ilthit: (you're my hobby)
[personal profile] ilthit
Signed up for NaNoWriMo! ...Did you? Who's for it, who's against it, does it matter?

Read this brief article (on FWD/Forward) about how odd it is to read "She couldn't breathe. Her heart skipped a beat" when you actually HAVE been in that situation and it's a little more crippling than feeling a little shocked at the time. There's a lot of descriptive shorthand and embellishment like this that authors use - that I use, too. I keep thinking I should pay more attention, and sometimes during re-read and edit catch really embarrassing mistakes that just sounded right at the time.

The point of the article was that people who have not had these conditions don't realize how odd it is to use them to describe something completely different. The same criticism could extend to a lot of other examples. In some situations I suppose it's obvious it's meant metaphorically - "the realization hit him like a sledgehammer" doesn't actually mean the character's skull is suddenly split - but then again it's easy to overuse gestures such as blushing, quirking an eyebrow, tapping a foot, frowning and sighing when people usually don't blush all that often. It's hard to find some other indication for embarrassment, scepticism, impatience or displeasure even though these states manifest in a lot of different ways.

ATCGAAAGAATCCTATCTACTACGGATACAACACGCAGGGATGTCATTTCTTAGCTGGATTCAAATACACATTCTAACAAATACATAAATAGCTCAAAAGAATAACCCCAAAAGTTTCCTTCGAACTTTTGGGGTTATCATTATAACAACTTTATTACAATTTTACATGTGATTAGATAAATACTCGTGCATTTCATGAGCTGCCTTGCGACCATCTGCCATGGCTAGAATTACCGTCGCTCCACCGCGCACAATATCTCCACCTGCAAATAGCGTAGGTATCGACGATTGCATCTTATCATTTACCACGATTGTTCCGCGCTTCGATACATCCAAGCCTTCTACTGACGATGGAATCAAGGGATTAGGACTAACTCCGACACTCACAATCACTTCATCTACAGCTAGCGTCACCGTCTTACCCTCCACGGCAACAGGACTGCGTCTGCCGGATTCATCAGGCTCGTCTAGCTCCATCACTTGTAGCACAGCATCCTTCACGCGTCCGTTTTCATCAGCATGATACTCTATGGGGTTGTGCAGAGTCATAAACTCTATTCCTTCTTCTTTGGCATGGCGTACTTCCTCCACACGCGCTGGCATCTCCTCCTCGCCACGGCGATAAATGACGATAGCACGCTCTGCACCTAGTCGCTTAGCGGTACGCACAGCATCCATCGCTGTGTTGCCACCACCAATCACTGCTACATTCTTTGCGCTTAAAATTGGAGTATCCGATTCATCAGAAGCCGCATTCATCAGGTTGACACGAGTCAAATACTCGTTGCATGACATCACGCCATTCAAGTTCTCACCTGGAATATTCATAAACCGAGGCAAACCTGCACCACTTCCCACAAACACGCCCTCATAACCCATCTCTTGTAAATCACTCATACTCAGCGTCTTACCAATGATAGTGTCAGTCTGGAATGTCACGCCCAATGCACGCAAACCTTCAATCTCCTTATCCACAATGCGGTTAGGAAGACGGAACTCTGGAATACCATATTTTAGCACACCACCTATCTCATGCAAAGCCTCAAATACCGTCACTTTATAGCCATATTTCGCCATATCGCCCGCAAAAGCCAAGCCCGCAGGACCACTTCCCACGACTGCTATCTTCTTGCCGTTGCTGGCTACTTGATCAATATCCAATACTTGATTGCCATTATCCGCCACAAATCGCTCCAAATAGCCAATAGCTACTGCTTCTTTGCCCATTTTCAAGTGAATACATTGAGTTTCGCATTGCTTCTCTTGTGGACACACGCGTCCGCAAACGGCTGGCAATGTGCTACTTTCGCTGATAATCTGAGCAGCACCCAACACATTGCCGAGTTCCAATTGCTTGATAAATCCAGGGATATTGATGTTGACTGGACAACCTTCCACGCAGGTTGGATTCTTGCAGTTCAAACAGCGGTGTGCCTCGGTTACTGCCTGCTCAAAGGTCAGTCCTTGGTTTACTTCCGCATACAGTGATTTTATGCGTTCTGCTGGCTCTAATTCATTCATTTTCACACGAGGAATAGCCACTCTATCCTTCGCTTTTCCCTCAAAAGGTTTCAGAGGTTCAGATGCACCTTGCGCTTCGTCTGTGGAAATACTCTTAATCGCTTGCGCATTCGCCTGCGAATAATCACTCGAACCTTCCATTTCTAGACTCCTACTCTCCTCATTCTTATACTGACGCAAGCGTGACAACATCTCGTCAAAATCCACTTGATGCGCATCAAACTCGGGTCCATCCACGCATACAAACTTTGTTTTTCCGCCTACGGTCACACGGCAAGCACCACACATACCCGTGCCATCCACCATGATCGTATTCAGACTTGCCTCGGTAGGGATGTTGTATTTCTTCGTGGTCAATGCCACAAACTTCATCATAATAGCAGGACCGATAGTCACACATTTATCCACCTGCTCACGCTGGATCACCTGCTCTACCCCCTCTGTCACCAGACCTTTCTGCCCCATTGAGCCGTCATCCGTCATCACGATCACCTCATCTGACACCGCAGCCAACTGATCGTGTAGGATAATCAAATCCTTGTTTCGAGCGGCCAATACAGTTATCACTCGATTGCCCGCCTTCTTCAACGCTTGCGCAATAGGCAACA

I guess there should be a healthy balance between metaphor and reality, and a good visual and kinetic idea of how the character's emotional reaction shows in her body language/reactions other than just applying trope gestures (though, when appropriate and not overused, some of those can be good too). I never tap my foot when I'm impatient or irritated. Sometimes I swing it. Sometimes I tap a pen on the table. Mostly, then, I frown, twist my mouth a little and type angrily/walk faster, or begin shouting. When I'm shocked by a turn of events, everything goes a little hazy while the new facts sink in; I can't muster the brain focus to move or act. I do breathe, as it happens automatically. My heart rate might be affected, might not - I can't tell, I'm too busy being shocked. Oh, and hah, notice how we keep saying "shock" and "panic" when those medical states are a lot more intense than the states we often use those words for? 

Anyway, food for thought - editing thought, anyway. I'm not going to worry about ANY of this stuff while writing next November. The reason I find NaNoWriMo fab is that it forces you to get the bulk of the writing done, after which it's all just editing, cutting, adding and molding until it all actually works.